That sort of vicious cycle prompted a coalition of advocacy groups to launch the petition drive that got the payday lending issue on the ballot. Currently, the fees are the equivalent of a 405 percent annual loan rate. Approving the ballot initiative would limit that rate to 36 percent.

"I think Nebraska voters, in general, understand that 400% interest rates are just too high," said Audrey Mancuso, the executive director of Voices for Children in Nebraska, one of the groups campaigning for lower fees. She estimates customers using delayed deposit would save 20 million dollars in fees alone.

"The entire profitability of their business model is designed around people taking back the loans, taking out the loans again and again and kind of not being able to pay them back.

For those frequent return customers, that works out to forking over six thousand dollars in fees over a year-time. Father Damian Zuerlein of Saint Francis Cabrini in Omaha watched over the years as some parishioners struggled with the burden of debt brought on by borrowing from what some call "predatory lenders."

He told NET News," from a Christian perspective, to take a high-interest rate was seen as theft. So you're, taking somebody who's in a crisis situation, and you're using their crisis as a way to benefit financially from their pain."

Herndon, with the family-owned Hometown Cash Advance, dismissed the criticism and said, "people are misinformed."

Rather than being a predator, Herndon emphatically believes she's offering a service.

"If we were making billions, we sure wouldn't be on the north side of North Platte, Nebraska, as they call it, the slum part, which is why we started here." 

Her mother started the business, McVay said, "because we wanted to help the people of a lower income to help them get out of the hole."

If Hometown Cash takes a customer to court, the most she can claim is the original 500 dollar transaction plus a small fine. They've only pursued seven cases this year. It's a locally owned business. The customer base is reliable. A search of court records revealed only a couple dozen instances when the company took a customer to court for non-payment.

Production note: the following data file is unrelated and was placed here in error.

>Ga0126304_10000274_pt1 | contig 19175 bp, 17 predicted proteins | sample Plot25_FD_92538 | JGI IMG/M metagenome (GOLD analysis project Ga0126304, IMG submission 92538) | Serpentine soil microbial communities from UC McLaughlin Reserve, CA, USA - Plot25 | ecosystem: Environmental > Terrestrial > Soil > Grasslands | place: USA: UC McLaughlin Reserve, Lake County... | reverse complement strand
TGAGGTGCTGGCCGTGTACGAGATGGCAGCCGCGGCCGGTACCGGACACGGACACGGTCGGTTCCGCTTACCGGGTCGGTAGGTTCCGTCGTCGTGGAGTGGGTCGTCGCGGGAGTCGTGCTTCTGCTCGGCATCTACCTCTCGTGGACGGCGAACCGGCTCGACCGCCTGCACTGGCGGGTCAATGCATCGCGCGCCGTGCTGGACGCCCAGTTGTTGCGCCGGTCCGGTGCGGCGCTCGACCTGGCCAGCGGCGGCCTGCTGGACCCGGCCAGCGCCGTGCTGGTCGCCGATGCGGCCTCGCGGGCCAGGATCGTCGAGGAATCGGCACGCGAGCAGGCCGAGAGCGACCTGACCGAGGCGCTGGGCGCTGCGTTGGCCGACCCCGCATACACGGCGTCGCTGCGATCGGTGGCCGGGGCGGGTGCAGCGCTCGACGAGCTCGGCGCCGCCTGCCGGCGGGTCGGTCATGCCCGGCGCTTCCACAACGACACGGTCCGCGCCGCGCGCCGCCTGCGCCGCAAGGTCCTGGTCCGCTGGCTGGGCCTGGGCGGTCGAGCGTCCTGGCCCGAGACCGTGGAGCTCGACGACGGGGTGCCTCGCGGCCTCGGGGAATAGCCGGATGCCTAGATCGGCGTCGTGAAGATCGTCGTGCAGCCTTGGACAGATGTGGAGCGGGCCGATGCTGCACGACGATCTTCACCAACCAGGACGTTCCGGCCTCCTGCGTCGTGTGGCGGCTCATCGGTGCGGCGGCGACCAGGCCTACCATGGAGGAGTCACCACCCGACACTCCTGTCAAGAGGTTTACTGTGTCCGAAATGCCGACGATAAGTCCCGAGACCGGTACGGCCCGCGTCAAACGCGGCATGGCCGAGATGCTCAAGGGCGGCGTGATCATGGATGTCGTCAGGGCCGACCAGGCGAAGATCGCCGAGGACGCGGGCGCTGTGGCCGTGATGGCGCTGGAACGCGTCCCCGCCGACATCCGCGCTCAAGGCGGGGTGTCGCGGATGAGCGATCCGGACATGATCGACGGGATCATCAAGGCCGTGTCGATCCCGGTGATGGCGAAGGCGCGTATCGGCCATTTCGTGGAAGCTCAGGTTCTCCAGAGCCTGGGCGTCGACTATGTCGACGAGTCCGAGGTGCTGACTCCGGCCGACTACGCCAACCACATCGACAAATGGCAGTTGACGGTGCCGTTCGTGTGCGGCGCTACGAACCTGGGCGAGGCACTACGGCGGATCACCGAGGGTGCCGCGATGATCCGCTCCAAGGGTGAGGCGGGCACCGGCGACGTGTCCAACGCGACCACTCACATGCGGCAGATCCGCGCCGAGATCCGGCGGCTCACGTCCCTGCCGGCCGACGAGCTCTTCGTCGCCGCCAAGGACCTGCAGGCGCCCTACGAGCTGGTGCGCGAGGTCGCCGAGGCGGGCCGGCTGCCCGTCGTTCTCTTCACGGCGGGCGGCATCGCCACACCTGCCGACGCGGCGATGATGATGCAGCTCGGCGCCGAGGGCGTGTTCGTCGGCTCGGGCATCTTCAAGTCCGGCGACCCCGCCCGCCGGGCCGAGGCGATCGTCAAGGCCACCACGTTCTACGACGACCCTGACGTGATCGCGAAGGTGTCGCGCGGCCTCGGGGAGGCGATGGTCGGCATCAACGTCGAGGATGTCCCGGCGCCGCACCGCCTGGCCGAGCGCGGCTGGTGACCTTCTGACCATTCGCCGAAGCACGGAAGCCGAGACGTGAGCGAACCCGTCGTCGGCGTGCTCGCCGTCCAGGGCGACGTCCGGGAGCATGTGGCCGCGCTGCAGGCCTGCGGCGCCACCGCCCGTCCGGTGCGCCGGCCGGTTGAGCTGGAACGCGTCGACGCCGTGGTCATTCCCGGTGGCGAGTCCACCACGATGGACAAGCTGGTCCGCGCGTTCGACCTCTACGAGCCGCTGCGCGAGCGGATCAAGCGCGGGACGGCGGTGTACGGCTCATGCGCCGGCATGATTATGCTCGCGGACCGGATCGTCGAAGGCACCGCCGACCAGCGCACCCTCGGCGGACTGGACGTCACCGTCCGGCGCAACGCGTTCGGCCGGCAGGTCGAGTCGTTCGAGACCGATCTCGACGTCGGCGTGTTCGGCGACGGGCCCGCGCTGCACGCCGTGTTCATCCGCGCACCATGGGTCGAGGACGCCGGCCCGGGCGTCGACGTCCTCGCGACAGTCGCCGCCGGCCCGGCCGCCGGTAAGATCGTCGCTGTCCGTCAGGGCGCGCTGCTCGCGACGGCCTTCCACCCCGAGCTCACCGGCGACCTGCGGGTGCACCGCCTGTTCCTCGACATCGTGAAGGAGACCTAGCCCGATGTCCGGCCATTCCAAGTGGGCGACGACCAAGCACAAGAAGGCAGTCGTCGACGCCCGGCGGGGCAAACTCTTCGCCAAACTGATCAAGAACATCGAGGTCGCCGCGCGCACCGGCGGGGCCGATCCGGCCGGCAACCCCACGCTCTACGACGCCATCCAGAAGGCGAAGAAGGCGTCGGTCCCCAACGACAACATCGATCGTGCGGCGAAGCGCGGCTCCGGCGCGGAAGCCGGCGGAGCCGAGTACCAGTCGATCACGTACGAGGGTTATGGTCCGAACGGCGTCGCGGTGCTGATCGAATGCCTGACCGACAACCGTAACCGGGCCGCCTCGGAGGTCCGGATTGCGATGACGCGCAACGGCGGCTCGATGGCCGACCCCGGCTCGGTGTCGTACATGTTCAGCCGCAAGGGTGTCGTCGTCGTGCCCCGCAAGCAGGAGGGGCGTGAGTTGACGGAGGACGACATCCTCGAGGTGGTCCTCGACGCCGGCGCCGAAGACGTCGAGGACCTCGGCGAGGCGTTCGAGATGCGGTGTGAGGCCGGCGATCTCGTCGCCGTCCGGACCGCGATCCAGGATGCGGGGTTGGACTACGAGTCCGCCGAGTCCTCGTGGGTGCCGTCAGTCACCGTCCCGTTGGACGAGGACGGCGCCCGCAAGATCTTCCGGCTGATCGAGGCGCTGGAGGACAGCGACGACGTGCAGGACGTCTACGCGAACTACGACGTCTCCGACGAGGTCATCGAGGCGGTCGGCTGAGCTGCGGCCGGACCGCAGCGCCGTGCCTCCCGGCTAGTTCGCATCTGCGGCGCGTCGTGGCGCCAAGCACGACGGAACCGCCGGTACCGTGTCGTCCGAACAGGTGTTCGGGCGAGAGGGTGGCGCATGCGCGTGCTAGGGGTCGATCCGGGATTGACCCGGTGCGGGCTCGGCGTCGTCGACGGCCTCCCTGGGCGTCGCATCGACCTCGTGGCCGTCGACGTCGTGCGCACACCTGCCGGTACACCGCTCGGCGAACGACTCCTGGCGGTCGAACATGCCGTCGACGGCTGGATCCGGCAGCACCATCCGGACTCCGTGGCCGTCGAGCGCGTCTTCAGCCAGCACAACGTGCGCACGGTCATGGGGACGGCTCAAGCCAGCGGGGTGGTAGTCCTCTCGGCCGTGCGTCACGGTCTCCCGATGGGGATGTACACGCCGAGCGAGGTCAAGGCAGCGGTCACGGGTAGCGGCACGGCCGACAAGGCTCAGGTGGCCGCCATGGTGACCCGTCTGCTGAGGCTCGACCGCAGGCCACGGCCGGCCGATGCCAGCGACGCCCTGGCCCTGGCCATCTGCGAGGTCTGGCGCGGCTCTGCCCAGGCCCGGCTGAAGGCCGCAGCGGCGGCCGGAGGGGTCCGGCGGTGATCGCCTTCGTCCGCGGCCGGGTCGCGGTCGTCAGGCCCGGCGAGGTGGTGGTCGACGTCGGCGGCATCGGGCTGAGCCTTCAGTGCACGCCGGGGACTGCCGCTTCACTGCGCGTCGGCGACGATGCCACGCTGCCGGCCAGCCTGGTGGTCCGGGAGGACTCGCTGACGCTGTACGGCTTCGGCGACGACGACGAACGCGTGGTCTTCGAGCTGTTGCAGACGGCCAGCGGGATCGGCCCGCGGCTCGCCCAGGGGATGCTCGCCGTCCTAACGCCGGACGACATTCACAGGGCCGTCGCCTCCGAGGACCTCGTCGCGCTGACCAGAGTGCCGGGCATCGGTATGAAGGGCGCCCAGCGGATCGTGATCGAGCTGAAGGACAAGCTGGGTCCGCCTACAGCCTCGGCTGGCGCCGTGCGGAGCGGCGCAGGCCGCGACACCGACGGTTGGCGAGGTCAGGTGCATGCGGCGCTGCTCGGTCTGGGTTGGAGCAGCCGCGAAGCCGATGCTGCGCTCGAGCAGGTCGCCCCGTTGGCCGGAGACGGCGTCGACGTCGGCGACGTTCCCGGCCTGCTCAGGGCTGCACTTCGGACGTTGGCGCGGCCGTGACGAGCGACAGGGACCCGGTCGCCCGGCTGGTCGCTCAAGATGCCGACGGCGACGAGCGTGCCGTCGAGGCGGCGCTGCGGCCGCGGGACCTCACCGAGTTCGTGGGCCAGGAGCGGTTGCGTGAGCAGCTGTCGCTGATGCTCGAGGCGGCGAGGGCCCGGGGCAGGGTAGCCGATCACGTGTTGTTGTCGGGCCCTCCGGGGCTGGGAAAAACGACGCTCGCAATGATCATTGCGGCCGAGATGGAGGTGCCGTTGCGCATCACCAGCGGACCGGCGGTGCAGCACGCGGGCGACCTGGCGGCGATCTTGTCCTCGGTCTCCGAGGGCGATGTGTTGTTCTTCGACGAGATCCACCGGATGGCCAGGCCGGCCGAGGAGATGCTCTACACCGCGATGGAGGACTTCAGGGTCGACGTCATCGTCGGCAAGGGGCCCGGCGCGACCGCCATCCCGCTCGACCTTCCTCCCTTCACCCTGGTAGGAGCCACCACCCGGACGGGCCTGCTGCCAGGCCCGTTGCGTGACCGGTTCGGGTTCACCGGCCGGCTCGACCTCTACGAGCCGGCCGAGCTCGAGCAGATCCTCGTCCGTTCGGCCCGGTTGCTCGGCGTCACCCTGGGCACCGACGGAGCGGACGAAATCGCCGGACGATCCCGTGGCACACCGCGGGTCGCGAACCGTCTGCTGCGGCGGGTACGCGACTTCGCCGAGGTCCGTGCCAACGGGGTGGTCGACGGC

She boasts her customers are so loyal and the word-of-mouth so good, "I haven't advertised in 11 years."

Most of Hometown's competitors in Nebraska are large national chains owned by out-of-state corporations. 

National advocates for the short-term loan industry claim higher fees and rates are a necessary part of the business. Unlike banks that require credit background checks, payday loan providers argue they take more significant risks. 

If voters choose to limit fees on the transactions, Herndon and her mother say there's only one option left. 

"We will close our doors," she told a visitor, her voice becoming soft and quiet.

The family doesn't see how the business can profit when the proposed charge amounts to a dollar and 38 cents per transaction.

"You would have to have a huge customer base in order to, for instance, pay your light bill," she said. "If my light bill is $266 (and the fees are capped) at $1.38, how many customers is it going to take me to get there?"

Borrowers McVay and Davis illustrate the two sides of the issue.

McVay believes the payday lenders provide an essential service that needs to be protected. She disagrees with the ballot initiative.

"I'm actually going to vote no because I do not think it's appropriate. I think it's been blown out of proportion." She said her experience has been excellent and possible because of her personal relationship with the family owners.

"I'm honest with them, and they're honest with me, and that's what I appreciate."

Phil Davis and his family returned to good financial health, but he's still stinging from his bad payday loan experience. He concedes he shares the blame for getting in over his head, but believes limiting the fees serves a greater good.

"They are there for a purpose and they help people," he says, "but with the way they run their business, the poor get poor, while the rich get richer."

Davis will vote in favor of the change in state law. 

There are some powerful forces lined up against them. Before the petition drive even began, a half-million-dollar out-of-state campaign donation arrived from the Washington based Sixteen Thirty Fund, a liberal group back by anonymous donors.